Nicholas Maxwell’s Bad Epistemology
July 8, 2013 Leave a comment
Nicholas Maxwell has promoted bad epistemology. As an example of this I will use his paper Popper, Kuhn, Lakatos and Aim-Oriented Empiricism.
Maxwell criticises Popper by saying he doesn’t take account of the use of metaphysical assumptions in science. Maxwell claims that science assumes that the real laws of science are unified and not ad hoc – let’s call this the unification principle. Popper, Maxwell claims, does not build this into his epistemology. As a result Popper’s epistemological claims are not justified. Popper has criticised justification and Maxwell doesn’t answer those criticisms so why does he keep going on about justification? Justification is not a minor theme, Maxwell bangs on about it incessantly. He doesn’t explain in what sense he is using the term or why anybody should care in the light of Popper’s refutation of the ideal of justification.
Maxwell claims that his unification principle is substantive and problematic because it constrains the laws of physics. But he provides no examples where it produces problems and so he solves no problems.
Maxwell claims that falsificationism does not account for the fact that scientists look for unified theories because it only justifies unification insofar as it is testable. But in The Logic of Scientific Discovery Popper discusses looking for universal theories at length in chapter III. This includes a discussion of universal terms and so on that explains that the whole of language except for proper names refers to things that are the same everywhere: water boils at 100 celsius at atmospheric pressure in containers of the right shape and so on.
He also explains why theories should not be ad hoc and Maxwell doesn’t really discuss this in detail. He provides a single example in which he claims that there is an ad hoc theory that Popper wouldn’t discard. But he doesn’t discuss how Popper’s prohibitions against ad hoc theories explained in chapter IV of LScD fail to exclude it. It is not good enough that a theory should just make correct and unambiguous predictions where it has been tested it has to to this in all the situations where it could be tested in principle. I doubt that there are any ad hoc propsosals that would satisfy this test. It’s hard enough to come up with any theory that matches reality never mind an ad hoc one.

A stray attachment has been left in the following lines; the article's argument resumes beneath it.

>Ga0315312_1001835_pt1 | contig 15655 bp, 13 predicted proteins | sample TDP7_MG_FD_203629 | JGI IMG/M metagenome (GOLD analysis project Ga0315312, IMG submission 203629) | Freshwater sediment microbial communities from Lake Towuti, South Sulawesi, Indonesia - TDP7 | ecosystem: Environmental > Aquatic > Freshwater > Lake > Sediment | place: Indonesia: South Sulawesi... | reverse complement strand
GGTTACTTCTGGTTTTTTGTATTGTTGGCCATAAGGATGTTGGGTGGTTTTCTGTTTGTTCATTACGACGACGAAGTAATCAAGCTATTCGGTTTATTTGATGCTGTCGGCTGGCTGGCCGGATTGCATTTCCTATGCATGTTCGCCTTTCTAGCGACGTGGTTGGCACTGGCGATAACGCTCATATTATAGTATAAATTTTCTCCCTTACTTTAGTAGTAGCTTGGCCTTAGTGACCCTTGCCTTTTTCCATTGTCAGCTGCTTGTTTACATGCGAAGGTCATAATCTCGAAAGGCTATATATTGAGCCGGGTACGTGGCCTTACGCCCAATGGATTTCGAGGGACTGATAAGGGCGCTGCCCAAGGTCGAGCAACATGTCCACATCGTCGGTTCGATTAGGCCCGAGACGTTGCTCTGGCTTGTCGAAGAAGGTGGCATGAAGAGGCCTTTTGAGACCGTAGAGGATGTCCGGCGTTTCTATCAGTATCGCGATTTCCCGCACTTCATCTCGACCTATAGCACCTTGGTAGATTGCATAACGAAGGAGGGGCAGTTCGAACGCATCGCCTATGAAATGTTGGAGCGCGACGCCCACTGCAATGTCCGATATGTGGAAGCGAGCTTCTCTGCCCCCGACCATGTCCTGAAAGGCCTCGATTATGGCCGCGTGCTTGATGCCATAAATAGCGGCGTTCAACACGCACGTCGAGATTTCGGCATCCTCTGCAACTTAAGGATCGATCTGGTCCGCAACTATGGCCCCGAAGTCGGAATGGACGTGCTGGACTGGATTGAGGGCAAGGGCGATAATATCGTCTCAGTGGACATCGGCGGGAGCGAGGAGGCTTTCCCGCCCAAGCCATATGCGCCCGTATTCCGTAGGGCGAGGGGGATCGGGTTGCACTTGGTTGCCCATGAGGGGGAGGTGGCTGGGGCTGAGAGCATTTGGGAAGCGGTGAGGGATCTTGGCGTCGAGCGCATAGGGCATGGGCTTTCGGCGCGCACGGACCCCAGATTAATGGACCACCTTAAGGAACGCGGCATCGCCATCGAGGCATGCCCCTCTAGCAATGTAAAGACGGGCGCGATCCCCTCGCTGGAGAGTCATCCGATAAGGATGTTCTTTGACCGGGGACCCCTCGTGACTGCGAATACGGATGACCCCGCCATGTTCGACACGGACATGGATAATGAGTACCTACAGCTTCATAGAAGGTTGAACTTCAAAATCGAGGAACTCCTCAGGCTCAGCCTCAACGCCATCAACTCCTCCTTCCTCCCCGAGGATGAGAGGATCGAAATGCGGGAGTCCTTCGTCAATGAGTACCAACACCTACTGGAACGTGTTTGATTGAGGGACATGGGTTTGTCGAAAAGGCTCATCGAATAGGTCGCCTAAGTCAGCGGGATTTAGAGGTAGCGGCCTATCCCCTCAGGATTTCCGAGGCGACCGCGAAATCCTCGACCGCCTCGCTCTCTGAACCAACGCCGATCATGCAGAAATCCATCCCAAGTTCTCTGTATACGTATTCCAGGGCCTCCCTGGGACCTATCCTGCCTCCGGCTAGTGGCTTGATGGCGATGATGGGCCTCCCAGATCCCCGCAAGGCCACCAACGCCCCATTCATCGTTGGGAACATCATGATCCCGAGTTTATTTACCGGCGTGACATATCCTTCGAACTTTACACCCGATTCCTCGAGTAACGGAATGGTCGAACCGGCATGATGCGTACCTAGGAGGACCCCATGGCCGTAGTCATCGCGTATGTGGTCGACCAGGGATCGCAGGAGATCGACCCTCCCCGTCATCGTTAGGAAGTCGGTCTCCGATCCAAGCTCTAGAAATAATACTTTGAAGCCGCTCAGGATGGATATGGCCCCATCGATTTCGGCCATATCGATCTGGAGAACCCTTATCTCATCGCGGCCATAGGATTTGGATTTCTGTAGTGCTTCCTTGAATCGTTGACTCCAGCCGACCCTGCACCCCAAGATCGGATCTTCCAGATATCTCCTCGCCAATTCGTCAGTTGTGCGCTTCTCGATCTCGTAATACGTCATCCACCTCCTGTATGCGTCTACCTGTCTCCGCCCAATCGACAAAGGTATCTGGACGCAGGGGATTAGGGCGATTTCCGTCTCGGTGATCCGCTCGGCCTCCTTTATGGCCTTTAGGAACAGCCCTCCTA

For example, you couldn’t just say, as many physicists do, that quantum mechanics applies only to microscopic objects. You would have to specify the exact situations where it fails to apply and what happens in the transition from the regime where it does and the regime where it does not. They often apply the theory of decoherence to do this and then claim it shows that quantum mechanics doesn’t apply to macroscopic objects despite the fact that it is a consequence of quantum mechanics and so can hardly imply that quantum mechanics is false. Quantum mechanics actually applies to macroscopic objects too.
Maxwell also claims to synthesise the ideas of Popper, Kuhn and Lakatos. This is impossible because Popper refuted the claims of Kuhn and Lakatos: see Popper’s chapter in Criticism and the Growth of Knowledge, Realism and the Aim of Science and Popper’s discussion of Lakatos in Philosophy of Karl Popper. Kuhn and Lakatos both claimed that Popper thought it was possible to prove a theory wrong and that refutation played very little role in the history of science. Popper never claimed that it is possible to prove a theory wrong and pointed out that all refutations are conjecture from starting in LScD Chapter IV. Rather a refutation is treated like any other conjecture and can be conjecturally refuted. Popper also provided many historical instances in which theories have been discarded in the light of experimental evidence against them. To claim to mix a bunch of bad, refuted ideas with Popper’s ideas without refuting Popper’s criticisms is to mix philosophical food and philosophical poison.
There may be some work to do on why the real laws of science allow the existence of criticism and why they seem to be comprehensible, matters that have discussed by David Deutsch in The Fabric of Reality, The Beginning of Infinity and his paper on constructor theory. Maxwell doesn’t shed any light on these problems.
Maxwell’s paper is full of bad arguments. In the next post I will refute Maxwell’s bad moral ideas.
UPDATE In this paper, Maxwell provides an example of a supposedly successful ad hoc theory: the standard laws of physics hold until a particular time like 8pm tonight after which gold spheres of mass greater than 1000 tons less than 1000 miles apart obey an Gm1m2/d^4 law rather than inverse square. This is outrageously ad hoc by Popper’s standards and is very problematic in the light of existing ideas about the laws of physics. Quite aside from anything else he doesn’t explain how to do relativistic corrections.